BOCA RATON, Fla. – If you spend much time with Buck Showalter, you know he always has strong opinions on rules.
At this week’s General Managers meetings, rule changes and clarifications were discussed. They’ll be discussed further at next week’s Owners Meetings and next month’s Winter Meetings.
The most contentious play from this postseason came when Los Angeles’ Chase Utley slid so hard into the Mets’ Ruben Tejada at second that Tejada suffered a broken leg.
Joe Torre, Chief Baseball Officer, suspended Utley for two games. Tejada hopes to be ready for spring training.
“I thought that was a little overly aggressive,” Torre said. “He slid too late and didn’t make an effort to touch the base. His target was the infielder.”
A clarification on the rule could be coming.
Torre is proud of the game’s improvements on safety. He cites the 2014 collision rule at home plate in being a boon.
“We don’t want guys carried off the field,” Torre said.
During the postseason, there was a lot of complaining about the strike zone. Torre says little has changed.
“I know that it appears that the strike zone this year was different from last year, but it was the same. The same low strikes were called last year and this year,” Torre said.
He noted that managers are being ejected more often in the age of replay for arguing balls and strikes.
Managers have told Torre: “We have nothing else to argue about.”
Replay has brought to light the pop-up slide. In the past, a player who slid and quickly stood up was always safe. Now, players are called out on replay who have briefly left the bag.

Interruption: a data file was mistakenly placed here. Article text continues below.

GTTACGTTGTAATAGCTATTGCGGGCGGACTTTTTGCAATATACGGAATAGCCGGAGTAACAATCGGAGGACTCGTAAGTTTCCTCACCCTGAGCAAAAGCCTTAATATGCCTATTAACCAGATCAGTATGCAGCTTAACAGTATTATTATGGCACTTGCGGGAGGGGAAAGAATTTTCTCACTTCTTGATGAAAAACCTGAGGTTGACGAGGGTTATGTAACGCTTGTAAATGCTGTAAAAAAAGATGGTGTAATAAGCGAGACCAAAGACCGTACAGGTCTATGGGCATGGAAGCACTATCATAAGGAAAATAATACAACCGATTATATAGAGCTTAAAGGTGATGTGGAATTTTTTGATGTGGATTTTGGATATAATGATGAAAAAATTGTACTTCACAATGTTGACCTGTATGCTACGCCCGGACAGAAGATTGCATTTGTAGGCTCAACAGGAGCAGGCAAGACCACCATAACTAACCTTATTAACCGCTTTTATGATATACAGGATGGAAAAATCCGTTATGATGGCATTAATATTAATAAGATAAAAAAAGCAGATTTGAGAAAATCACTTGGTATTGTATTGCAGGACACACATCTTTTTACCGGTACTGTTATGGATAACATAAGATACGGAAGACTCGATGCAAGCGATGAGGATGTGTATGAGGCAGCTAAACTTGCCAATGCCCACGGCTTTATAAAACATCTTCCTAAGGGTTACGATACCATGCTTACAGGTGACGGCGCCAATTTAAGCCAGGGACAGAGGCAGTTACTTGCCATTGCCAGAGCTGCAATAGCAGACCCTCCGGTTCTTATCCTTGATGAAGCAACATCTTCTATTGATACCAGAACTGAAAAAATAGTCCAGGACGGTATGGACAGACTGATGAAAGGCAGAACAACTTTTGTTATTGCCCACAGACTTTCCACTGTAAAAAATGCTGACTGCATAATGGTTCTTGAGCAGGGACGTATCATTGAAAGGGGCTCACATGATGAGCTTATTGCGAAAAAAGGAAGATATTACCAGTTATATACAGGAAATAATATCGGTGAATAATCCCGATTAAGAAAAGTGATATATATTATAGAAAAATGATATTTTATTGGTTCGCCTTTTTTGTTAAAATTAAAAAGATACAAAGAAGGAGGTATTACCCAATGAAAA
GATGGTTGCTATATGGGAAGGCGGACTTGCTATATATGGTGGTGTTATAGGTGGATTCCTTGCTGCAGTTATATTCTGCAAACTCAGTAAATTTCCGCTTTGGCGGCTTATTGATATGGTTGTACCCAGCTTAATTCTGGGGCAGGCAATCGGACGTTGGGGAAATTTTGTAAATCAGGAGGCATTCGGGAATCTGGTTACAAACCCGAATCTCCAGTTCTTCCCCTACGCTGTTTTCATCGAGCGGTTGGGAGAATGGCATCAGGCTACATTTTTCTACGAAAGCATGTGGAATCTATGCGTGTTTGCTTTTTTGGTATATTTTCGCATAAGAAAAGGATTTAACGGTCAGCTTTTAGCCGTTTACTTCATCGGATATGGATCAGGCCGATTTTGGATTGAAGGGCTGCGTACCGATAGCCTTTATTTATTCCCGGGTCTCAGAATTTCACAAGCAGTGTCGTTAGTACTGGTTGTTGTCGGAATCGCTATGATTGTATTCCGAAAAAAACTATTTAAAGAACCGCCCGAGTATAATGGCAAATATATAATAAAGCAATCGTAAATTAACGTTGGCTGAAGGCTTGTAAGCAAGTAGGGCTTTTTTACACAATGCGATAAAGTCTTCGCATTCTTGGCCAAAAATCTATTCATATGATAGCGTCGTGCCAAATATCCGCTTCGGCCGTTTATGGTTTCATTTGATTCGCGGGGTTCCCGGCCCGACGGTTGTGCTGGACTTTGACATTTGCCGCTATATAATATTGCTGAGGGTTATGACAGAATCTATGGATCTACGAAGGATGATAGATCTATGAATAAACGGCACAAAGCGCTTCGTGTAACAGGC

“Before replay, we accepted the imperfections of our game,” Torre said. “Now since replay, we’re impatient with a play that might be missed.”
He notes on the pop-up slide: “A lot of times you’re negating good baserunning.”
Replay is working well. Fewer than two percent of the calls in replay are incorrect, Torre says. But, 52 percent of calls were overturned in replay, higher than it was in 2014.
Managers are now forced to use a challenge on the collision play at home, and that’s worked well, Torre said.
MLB is looking to add fan interference calls to replay so that baserunners can be properly placed.
The question of ejections for throwing at batters continues to vex the game.
“A lot of times it seems unfair. Usually the guy who’s trying to stick up for his club pays the price. I don’t really drop at on the umpire because they get one shot at it. You try to keep players in the game,” Torre said.
As for pace of play, over the season a reduction of more than six minutes was achieved. The average game in 2015 was 2 hours, 56 minutes, down more than six minutes from 2014.
According to Dan Halem, MLB’s Chief Legal Officer, negotiations on a new Collective Bargaining Agreement should begin in February or March. The agreement expires Dec. 1, 2016.
Halem said that reducing the schedule to 154 games is unlikely, and so is further expansion.
Commissioner Rob Manfred has said that playing regular season games in Mexico and perhaps Europe in the next five years is a priority. He also said that baseball continues to work on an international draft.
NOTES: Cal Ripken will receive the Tony Gwynn award for his lifetime contributions to the game at a dinner at next month’s Winter Meetings in Boca Raton, Fla.
“I am thrilled to be receiving the Tony Gwynn Award,” Ripken said.
“Tony was a friend and a terrific ambassador for the game. I will always remember entering the Hall of Fame with Tony and the great time we had in 2007. My sincere thanks to Baseball America for thinking of me on this anniversary year of 2,131 and bestowing me this honor.”
Ripken and commissioner emeritus Bud Selig are being honored by Baseball America.
-Manny Machado lost out to Colorado’s Nolan Arenado for the Wilson Defensive Player of the Year at third base on Wednesday night.
-Chris Davis is a favorite to win the Silver Slugger award at first base on Thursday night.
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